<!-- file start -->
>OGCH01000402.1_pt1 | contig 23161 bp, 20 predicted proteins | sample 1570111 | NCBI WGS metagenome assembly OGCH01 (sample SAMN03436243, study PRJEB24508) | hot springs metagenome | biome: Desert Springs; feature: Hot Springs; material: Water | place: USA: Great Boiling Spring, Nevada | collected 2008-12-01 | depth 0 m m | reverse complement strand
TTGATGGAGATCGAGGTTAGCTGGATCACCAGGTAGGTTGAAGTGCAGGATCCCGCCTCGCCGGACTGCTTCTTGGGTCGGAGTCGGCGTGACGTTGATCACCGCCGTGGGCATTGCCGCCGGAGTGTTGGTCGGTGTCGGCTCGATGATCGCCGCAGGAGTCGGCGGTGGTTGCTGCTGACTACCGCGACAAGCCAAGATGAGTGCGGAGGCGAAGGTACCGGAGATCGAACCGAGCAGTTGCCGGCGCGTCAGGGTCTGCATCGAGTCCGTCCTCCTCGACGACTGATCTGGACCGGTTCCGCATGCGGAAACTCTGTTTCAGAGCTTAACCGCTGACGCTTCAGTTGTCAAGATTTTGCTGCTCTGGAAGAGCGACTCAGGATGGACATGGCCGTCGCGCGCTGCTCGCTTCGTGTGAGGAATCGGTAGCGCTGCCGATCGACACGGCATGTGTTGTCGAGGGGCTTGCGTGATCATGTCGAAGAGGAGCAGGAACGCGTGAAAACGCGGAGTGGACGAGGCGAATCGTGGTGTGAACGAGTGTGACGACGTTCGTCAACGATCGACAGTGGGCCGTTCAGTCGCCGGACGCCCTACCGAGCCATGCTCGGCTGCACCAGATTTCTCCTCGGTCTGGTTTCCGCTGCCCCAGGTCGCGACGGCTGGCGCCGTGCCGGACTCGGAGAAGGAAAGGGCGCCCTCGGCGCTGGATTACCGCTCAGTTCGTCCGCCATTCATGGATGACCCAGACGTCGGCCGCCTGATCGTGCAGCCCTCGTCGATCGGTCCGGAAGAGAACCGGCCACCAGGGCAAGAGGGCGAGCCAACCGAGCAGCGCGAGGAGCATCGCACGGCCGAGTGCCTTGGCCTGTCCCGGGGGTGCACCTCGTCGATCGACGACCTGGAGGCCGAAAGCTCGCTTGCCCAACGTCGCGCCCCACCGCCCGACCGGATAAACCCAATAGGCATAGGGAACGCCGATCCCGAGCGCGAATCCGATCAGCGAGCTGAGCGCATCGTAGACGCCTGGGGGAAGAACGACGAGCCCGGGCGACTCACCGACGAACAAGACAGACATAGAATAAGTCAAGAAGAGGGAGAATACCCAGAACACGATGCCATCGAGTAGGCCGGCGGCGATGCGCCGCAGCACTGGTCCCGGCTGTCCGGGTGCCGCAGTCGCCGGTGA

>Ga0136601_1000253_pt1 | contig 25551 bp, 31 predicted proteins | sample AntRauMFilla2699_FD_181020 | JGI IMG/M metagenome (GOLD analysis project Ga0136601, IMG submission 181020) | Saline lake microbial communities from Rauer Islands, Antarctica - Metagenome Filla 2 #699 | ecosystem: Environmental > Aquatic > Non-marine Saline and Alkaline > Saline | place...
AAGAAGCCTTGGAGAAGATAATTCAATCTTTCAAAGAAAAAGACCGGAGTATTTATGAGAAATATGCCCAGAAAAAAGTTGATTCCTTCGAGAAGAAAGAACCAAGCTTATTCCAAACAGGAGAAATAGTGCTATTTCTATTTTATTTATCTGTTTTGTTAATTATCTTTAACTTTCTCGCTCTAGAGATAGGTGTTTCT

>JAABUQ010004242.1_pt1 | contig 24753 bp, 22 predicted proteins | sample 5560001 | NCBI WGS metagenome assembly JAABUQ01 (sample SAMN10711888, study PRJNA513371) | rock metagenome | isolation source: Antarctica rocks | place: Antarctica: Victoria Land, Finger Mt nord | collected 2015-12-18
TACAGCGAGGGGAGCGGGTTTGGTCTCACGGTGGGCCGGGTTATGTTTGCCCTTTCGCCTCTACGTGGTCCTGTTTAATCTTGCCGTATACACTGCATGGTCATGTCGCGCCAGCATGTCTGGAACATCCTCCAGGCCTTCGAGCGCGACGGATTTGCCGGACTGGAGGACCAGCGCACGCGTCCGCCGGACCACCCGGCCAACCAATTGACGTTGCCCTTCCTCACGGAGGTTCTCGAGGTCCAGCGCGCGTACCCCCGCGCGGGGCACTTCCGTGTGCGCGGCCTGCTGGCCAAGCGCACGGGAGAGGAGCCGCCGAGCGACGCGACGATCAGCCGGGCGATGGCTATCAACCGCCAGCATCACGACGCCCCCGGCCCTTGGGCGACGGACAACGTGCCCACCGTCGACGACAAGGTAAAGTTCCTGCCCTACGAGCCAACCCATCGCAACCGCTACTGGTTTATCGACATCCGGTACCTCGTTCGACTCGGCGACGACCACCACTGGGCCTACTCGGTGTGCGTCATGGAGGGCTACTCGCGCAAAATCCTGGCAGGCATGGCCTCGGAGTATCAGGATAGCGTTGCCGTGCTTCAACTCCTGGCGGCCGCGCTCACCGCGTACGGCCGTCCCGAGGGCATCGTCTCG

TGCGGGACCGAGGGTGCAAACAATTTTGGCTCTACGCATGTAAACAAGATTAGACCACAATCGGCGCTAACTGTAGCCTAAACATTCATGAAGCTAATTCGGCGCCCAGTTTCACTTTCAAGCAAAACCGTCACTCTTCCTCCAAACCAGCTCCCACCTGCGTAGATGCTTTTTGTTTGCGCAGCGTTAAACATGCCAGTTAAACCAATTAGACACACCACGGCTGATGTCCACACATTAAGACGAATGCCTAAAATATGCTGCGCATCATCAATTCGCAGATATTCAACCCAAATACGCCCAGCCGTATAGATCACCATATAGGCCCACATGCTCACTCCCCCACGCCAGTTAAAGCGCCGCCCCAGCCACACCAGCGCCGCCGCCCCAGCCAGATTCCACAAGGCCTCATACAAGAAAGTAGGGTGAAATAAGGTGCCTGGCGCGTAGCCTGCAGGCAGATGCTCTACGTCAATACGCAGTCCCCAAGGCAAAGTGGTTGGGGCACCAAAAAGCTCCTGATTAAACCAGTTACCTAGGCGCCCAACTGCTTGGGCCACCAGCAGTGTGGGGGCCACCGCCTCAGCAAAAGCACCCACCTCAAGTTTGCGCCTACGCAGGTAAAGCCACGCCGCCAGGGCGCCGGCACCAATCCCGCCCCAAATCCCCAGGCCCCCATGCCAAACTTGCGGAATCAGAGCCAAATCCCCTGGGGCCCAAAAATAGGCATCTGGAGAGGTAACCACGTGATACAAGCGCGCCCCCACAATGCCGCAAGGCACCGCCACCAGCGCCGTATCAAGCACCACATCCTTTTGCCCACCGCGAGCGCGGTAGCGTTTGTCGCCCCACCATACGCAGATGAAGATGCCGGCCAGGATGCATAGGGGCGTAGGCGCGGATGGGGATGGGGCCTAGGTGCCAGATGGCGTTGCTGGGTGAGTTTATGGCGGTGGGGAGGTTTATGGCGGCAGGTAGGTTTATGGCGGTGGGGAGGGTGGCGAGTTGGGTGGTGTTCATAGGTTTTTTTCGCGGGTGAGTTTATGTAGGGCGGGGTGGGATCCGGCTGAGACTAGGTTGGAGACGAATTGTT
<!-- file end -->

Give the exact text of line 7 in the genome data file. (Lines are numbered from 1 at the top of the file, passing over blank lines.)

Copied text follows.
TGCGGGACCGAGGGTGCAAACAATTTTGGCTCTACGCATGTAAACAAGATTAGACCACAATCGGCGCTAACTGTAGCCTAAACATTCATGAAGCTAATTCGGCGCCCAGTTTCACTTTCAAGCAAAACCGTCACTCTTCCTCCAAACCAGCTCCCACCTGCGTAGATGCTTTTTGTTTGCGCAGCGTTAAACATGCCAGTTAAACCAATTAGACACACCACGGCTGATGTCCACACATTAAGACGAATGCCTAAAATATGCTGCGCATCATCAATTCGCAGATATTCAACCCAAATACGCCCAGCCGTATAGATCACCATATAGGCCCACATGCTCACTCCCCCACGCCAGTTAAAGCGCCGCCCCAGCCACACCAGCGCCGCCGCCCCAGCCAGATTCCACAAGGCCTCATACAAGAAAGTAGGGTGAAATAAGGTGCCTGGCGCGTAGCCTGCAGGCAGATGCTCTACGTCAATACGCAGTCCCCAAGGCAAAGTGGTTGGGGCACCAAAAAGCTCCTGATTAAACCAGTTACCTAGGCGCCCAACTGCTTGGGCCACCAGCAGTGTGGGGGCCACCGCCTCAGCAAAAGCACCCACCTCAAGTTTGCGCCTACGCAGGTAAAGCCACGCCGCCAGGGCGCCGGCACCAATCCCGCCCCAAATCCCCAGGCCCCCATGCCAAACTTGCGGAATCAGAGCCAAATCCCCTGGGGCCCAAAAATAGGCATCTGGAGAGGTAACCACGTGATACAAGCGCGCCCCCACAATGCCGCAAGGCACCGCCACCAGCGCCGTATCAAGCACCACATCCTTTTGCCCACCGCGAGCGCGGTAGCGTTTGTCGCCCCACCATACGCAGATGAAGATGCCGGCCAGGATGCATAGGGGCGTAGGCGCGGATGGGGATGGGGCCTAGGTGCCAGATGGCGTTGCTGGGTGAGTTTATGGCGGTGGGGAGGTTTATGGCGGCAGGTAGGTTTATGGCGGTGGGGAGGGTGGCGAGTTGGGTGGTGTTCATAGGTTTTTTTCGCGGGTGAGTTTATGTAGGGCGGGGTGGGATCCGGCTGAGACTAGGTTGGAGACGAATTGTT